Mrs. Chase was hard of hearing and that was a good thing. Because when I dropped the needle on "London Calling," to paraphrase Nigel Tufnel in This Is Spinal Tap, the party went to eleven. It was our annual Christmas tree decorating bash – 20-plus people crammed into a tiny third-floor apartment on Canton Street in the Mount Pleasant section of Providence. Mrs. Chase lived below us on the second floor. Her only comment the next day? "The hi-fi was a little loud." God bless Mrs. Chase.
This was in The Days Before Children, back when you couldn't play the Clash or Talking Heads or Elvis Costello loud enough. Back when people still bought speakers the size of small refrigerators.
And then Peter was born. My brother-in-law Steve warned against lowering the volume. "Never turn it down and you'll never have to," he advised. "Your kids will grow up thinking all that noise is normal."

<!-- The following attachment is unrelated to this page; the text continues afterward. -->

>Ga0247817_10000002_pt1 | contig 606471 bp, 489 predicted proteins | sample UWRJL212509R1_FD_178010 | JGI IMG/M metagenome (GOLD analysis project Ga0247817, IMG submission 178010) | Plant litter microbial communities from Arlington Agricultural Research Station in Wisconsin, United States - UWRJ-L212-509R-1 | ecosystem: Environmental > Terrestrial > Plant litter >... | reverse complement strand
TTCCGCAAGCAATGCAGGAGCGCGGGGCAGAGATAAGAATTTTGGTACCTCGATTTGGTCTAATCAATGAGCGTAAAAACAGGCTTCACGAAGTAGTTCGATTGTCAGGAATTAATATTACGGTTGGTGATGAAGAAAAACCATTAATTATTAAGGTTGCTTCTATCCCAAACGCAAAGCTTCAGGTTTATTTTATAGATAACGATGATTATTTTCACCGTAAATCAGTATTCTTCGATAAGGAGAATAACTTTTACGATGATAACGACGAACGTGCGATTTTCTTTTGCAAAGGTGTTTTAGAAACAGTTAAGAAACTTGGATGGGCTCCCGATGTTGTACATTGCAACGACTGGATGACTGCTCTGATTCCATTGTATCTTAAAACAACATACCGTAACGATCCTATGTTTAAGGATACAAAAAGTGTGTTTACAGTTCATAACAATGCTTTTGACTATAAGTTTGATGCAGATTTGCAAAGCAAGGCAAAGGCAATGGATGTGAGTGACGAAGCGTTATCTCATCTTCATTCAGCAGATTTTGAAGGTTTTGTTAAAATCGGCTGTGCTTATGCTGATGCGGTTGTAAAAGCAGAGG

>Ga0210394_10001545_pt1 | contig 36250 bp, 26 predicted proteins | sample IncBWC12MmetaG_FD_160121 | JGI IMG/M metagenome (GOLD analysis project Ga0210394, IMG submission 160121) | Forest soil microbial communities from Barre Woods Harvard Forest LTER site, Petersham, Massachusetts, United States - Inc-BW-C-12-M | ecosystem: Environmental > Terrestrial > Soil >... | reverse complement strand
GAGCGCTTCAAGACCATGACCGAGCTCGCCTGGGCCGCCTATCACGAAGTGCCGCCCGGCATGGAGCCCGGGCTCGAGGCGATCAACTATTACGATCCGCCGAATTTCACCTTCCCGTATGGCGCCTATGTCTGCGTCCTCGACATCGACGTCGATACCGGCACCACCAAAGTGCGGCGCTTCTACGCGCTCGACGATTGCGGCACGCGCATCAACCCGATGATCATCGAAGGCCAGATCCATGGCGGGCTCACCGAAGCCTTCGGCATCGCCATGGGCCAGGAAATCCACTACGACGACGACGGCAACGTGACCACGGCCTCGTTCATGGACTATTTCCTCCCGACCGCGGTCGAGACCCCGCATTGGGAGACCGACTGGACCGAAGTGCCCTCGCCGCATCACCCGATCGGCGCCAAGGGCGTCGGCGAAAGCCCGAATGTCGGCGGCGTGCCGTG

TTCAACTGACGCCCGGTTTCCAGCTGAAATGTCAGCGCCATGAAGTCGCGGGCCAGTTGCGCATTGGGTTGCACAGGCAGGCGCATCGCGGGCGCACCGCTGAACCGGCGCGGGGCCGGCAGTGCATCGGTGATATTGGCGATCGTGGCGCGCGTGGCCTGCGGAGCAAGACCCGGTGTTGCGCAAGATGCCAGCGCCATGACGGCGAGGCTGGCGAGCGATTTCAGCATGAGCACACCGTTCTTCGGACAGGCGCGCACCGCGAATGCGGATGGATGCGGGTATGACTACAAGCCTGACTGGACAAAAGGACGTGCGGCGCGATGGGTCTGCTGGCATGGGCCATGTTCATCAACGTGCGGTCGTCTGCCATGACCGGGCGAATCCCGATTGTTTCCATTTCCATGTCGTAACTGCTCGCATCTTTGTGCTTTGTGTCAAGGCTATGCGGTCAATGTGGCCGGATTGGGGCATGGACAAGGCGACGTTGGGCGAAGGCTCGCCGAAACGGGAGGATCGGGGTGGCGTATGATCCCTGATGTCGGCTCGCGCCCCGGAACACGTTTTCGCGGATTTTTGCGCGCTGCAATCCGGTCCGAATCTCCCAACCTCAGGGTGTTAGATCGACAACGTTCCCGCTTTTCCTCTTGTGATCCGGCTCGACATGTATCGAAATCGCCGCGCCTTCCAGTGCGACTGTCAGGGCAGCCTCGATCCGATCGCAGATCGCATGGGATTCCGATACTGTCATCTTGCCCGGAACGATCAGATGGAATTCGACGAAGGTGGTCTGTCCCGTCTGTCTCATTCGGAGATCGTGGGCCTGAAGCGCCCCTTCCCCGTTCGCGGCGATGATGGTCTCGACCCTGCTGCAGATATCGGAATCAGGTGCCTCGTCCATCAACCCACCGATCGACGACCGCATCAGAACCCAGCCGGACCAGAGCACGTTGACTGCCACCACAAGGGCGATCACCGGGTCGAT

Steve was right. While we did dial the volume knobs back a tad during nap times, our kids grew up with loud music playing in the house and on the road and all the time. Noise was not an impediment to sleep. When my daughter Juliana was an infant and our house was in a constant construction uproar, no amount of sledgehammering could penetrate her dreams.
Still, with the arrival of children, I modified my playlist – less head-banging stuff, more acoustic guitar. Amidst all the feedings and diaper changes and walks down Modena Avenue came the discovery of songs about early fatherhood that were striking in their simplicity and gentleness:
"Beautiful Boy" by John Lennon – "The monster's gone, he's on the run, and your daddy's here…"
"Daddy's Baby" by James Taylor – "Is there something I should know, something new to you?"
"Pony Boy" by Bruce Springsteen – "O'er the hills and through the trees, we'll go ridin', you and me…"
"St. Judy's Comet" by Paul Simon – "I long to see St. Judy's Comet sparkle in your eyes when you awake…"
These songs played as I shared Cheerios, one by one, with baby Pete at six in the morning. Through the alchemy of a three-minute pop tune, I connected to wisdom of the ages: being a young dad is wondrous and tiring and humbling and transformative.
That came through, loud and clear, at any volume.